Marc Benioff's Public Shaming School of Philanthropy

In case you missed the all the glowing profiles of Salesforce CEO Marc Benioff this week, the billionaire's philanthropic efforts have crowned him "the most influential man in San Francisco." And he's wielding that influence to "shame" his rich friends into giving back.

The profiles were pegged to Benioff signing a commercial lease for half the Transbay Tower, a deal that placed the city's largest tech employer inside what will be the city's tallest building. But the thrust of both pieces was Benioff's new role as "the conscience of the city's tech industry."

Benioff has been trying to get other companies to adopt his 1/1/1 pledge to donate their time, equity, and products to charity. More recently, Benioff launched an organization called SF Gives and sought 20 tech companies to give at least $500,000 a piece to fight poverty, reports the San Francisco Business Times:

"We're going to make a list of every company in San Francisco, every tech leader, from the highest revenue and most employees, to the bottom," Benioff promised. "We're going to go right down the list and ask, 'Are you with us or not?'"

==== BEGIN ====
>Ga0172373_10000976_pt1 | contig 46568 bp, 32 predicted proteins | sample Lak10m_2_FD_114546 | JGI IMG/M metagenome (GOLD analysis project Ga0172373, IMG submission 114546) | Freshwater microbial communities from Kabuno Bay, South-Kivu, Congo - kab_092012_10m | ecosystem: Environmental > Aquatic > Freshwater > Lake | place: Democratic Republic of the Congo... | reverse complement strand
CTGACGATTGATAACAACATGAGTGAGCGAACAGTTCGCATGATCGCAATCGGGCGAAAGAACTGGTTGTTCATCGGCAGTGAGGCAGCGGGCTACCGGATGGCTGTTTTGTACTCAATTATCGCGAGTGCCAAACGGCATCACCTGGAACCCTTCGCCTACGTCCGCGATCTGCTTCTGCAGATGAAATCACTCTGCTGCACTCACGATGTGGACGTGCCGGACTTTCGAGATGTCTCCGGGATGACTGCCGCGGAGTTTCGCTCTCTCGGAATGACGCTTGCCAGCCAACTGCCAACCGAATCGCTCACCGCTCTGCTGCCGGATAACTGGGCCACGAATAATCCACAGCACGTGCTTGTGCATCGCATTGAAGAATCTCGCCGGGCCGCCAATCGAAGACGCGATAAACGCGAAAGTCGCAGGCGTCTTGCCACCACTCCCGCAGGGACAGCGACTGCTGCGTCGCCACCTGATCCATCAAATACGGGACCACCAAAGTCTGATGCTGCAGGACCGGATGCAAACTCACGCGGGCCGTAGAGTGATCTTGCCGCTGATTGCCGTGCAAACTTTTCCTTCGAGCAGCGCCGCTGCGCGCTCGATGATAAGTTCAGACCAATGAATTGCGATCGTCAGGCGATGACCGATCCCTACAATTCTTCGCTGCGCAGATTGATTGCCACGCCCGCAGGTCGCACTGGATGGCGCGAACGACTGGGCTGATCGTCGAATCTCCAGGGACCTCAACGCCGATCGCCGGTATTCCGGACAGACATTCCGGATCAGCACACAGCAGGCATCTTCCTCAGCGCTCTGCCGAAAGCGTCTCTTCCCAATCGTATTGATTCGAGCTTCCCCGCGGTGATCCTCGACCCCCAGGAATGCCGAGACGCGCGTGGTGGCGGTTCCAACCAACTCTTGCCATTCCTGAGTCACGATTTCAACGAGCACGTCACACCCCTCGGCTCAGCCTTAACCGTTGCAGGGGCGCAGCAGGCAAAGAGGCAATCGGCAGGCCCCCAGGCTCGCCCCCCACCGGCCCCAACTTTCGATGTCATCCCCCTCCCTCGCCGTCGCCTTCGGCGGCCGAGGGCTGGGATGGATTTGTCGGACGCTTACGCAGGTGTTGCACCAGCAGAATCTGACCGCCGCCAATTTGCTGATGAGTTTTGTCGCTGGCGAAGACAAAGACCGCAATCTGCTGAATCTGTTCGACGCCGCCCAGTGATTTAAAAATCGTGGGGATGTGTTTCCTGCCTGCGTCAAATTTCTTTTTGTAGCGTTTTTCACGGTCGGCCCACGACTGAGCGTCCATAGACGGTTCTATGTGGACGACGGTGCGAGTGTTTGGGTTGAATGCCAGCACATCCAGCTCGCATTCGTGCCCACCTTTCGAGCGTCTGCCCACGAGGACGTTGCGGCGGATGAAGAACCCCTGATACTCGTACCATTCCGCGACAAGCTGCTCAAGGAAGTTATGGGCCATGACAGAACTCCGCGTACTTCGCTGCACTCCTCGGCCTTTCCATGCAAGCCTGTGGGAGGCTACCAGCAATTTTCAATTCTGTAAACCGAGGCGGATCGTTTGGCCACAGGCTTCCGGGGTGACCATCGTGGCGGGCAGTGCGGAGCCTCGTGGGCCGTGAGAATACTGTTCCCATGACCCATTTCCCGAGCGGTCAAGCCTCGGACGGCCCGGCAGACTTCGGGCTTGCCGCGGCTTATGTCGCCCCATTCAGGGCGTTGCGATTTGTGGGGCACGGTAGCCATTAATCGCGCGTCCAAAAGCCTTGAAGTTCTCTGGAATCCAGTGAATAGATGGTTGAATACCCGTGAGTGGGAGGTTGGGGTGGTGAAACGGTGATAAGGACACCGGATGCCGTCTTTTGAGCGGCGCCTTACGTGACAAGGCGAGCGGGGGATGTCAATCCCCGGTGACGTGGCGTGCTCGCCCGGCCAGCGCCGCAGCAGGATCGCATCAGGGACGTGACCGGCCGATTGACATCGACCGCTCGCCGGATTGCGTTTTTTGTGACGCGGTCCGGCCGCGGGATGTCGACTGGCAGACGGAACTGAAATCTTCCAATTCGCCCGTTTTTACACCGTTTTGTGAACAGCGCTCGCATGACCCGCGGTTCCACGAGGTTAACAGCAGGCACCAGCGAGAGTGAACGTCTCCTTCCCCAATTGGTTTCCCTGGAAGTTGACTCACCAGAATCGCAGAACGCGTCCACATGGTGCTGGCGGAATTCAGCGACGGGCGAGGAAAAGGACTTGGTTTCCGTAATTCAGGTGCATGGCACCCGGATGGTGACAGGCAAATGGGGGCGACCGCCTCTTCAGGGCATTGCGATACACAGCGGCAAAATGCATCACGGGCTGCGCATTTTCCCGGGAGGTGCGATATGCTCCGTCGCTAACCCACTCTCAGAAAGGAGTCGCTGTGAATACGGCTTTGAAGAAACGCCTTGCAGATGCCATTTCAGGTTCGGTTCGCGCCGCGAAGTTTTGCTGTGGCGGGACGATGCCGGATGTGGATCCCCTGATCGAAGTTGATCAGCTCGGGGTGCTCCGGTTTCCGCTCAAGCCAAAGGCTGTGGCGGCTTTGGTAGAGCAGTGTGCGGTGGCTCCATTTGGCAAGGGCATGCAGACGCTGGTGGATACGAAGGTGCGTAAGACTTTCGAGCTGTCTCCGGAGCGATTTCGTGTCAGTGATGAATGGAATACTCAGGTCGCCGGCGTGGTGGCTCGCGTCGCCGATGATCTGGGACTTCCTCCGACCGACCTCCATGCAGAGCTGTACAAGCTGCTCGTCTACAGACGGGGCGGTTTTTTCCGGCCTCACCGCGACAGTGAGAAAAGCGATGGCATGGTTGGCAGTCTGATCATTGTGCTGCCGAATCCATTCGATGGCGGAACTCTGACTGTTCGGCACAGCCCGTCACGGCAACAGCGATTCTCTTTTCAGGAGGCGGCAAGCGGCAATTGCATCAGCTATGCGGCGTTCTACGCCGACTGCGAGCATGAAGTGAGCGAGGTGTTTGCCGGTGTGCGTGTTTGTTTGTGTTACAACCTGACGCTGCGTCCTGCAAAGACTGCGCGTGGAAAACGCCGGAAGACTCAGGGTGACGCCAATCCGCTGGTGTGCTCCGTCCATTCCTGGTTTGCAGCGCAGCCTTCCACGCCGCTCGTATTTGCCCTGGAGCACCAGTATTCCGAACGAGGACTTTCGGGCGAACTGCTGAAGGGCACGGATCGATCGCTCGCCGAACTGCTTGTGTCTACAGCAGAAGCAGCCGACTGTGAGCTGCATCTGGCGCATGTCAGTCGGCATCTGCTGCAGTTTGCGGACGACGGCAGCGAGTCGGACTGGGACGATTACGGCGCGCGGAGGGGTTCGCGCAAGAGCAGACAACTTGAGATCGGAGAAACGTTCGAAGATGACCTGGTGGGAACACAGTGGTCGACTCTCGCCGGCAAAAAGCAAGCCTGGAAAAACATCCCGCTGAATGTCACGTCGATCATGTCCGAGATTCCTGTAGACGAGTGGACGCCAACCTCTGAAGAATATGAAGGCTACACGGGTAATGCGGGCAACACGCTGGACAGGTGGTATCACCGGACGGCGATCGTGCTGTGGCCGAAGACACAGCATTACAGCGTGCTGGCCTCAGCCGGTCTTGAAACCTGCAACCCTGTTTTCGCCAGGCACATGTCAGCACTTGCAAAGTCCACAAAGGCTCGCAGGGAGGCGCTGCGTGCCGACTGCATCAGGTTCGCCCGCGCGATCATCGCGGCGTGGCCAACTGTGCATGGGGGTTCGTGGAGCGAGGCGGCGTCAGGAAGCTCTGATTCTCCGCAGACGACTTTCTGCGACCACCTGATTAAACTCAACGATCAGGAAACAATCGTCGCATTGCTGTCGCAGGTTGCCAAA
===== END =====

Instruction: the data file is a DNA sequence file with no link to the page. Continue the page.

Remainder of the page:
Benioff's first stop was consulting investor Ron Conway, who has been trying to rally tech companies through his civic organization Sf.citi. (Previous public works include using his $9.5 million co-op to film a promo video for Mayor Ed Lee.) In the Times, Benioff hangs Sf.citi members out to dry:

"Ron said, 'Marc, this will never work. They won't even pay their dues on Sf.citi,'" said Benioff.

He recruited 13 companies to donate $7.5 million to SF Gives, including Box, Dropbox, Google, Jawbone, LinkedIn, Workday and Zynga as well as Salesforce. But when others refused his colleagues said "Benioff has showed a harder edge in response."

According to the Times:

In particular, Benioff said, he was refused by an innovative tech company that has a "huge factory" in the Bay Area but no offices in San Francisco.

"Many different people have turned me down," Benioff acknowledged. "My reaction is, 'Can I quote you in the press on that comment?'" To date, that's a threat he hasn't followed through on.

I dunno, telling two reporters the same story about the miserly executive seems like a threat to me.

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[Image via Getty]